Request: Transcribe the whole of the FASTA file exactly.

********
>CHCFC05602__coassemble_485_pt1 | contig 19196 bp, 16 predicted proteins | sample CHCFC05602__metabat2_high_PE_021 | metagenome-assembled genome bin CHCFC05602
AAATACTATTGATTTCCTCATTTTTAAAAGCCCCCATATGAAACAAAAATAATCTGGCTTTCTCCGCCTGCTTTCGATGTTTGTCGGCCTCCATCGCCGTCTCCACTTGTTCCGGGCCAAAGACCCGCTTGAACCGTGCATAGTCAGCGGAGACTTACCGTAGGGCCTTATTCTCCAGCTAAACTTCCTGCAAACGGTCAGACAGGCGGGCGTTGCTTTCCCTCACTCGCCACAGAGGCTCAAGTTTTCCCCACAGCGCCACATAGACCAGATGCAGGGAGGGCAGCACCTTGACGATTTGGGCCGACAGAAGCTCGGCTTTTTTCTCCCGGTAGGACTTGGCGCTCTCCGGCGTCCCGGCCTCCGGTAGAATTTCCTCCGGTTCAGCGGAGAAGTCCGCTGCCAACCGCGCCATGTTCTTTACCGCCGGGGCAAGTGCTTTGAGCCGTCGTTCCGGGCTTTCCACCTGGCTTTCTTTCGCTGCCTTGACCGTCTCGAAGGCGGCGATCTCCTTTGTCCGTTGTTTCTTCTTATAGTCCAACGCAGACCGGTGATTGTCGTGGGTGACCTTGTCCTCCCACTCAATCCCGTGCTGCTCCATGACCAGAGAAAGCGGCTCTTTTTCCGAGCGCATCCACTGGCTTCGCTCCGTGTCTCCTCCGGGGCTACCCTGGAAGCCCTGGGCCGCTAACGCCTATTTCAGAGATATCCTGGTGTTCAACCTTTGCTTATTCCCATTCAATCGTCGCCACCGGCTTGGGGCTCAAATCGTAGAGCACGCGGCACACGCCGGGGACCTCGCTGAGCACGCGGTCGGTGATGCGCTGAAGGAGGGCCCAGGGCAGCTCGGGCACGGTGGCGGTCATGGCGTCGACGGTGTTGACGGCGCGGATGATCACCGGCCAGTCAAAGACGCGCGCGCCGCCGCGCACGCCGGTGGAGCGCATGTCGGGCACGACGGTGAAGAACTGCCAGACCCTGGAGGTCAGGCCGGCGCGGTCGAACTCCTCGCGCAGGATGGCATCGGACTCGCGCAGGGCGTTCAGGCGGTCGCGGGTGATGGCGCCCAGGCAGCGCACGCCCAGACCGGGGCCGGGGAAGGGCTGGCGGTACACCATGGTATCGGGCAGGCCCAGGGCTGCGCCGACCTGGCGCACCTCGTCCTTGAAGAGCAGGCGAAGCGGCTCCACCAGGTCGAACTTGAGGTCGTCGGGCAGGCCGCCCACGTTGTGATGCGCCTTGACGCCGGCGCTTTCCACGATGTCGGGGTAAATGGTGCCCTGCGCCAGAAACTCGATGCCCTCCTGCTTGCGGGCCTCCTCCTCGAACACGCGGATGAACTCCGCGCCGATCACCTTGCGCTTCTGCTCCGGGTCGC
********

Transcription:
>CHCFC05602__coassemble_485_pt1 | contig 19196 bp, 16 predicted proteins | sample CHCFC05602__metabat2_high_PE_021 | metagenome-assembled genome bin CHCFC05602
AAATACTATTGATTTCCTCATTTTTAAAAGCCCCCATATGAAACAAAAATAATCTGGCTTTCTCCGCCTGCTTTCGATGTTTGTCGGCCTCCATCGCCGTCTCCACTTGTTCCGGGCCAAAGACCCGCTTGAACCGTGCATAGTCAGCGGAGACTTACCGTAGGGCCTTATTCTCCAGCTAAACTTCCTGCAAACGGTCAGACAGGCGGGCGTTGCTTTCCCTCACTCGCCACAGAGGCTCAAGTTTTCCCCACAGCGCCACATAGACCAGATGCAGGGAGGGCAGCACCTTGACGATTTGGGCCGACAGAAGCTCGGCTTTTTTCTCCCGGTAGGACTTGGCGCTCTCCGGCGTCCCGGCCTCCGGTAGAATTTCCTCCGGTTCAGCGGAGAAGTCCGCTGCCAACCGCGCCATGTTCTTTACCGCCGGGGCAAGTGCTTTGAGCCGTCGTTCCGGGCTTTCCACCTGGCTTTCTTTCGCTGCCTTGACCGTCTCGAAGGCGGCGATCTCCTTTGTCCGTTGTTTCTTCTTATAGTCCAACGCAGACCGGTGATTGTCGTGGGTGACCTTGTCCTCCCACTCAATCCCGTGCTGCTCCATGACCAGAGAAAGCGGCTCTTTTTCCGAGCGCATCCACTGGCTTCGCTCCGTGTCTCCTCCGGGGCTACCCTGGAAGCCCTGGGCCGCTAACGCCTATTTCAGAGATATCCTGGTGTTCAACCTTTGCTTATTCCCATTCAATCGTCGCCACCGGCTTGGGGCTCAAATCGTAGAGCACGCGGCACACGCCGGGGACCTCGCTGAGCACGCGGTCGGTGATGCGCTGAAGGAGGGCCCAGGGCAGCTCGGGCACGGTGGCGGTCATGGCGTCGACGGTGTTGACGGCGCGGATGATCACCGGCCAGTCAAAGACGCGCGCGCCGCCGCGCACGCCGGTGGAGCGCATGTCGGGCACGACGGTGAAGAACTGCCAGACCCTGGAGGTCAGGCCGGCGCGGTCGAACTCCTCGCGCAGGATGGCATCGGACTCGCGCAGGGCGTTCAGGCGGTCGCGGGTGATGGCGCCCAGGCAGCGCACGCCCAGACCGGGGCCGGGGAAGGGCTGGCGGTACACCATGGTATCGGGCAGGCCCAGGGCTGCGCCGACCTGGCGCACCTCGTCCTTGAAGAGCAGGCGAAGCGGCTCCACCAGGTCGAACTTGAGGTCGTCGGGCAGGCCGCCCACGTTGTGATGCGCCTTGACGCCGGCGCTTTCCACGATGTCGGGGTAAATGGTGCCCTGCGCCAGAAACTCGATGCCCTCCTGCTTGCGGGCCTCCTCCTCGAACACGCGGATGAACTCCGCGCCGATCACCTTGCGCTTCTGCTCCGGGTCGC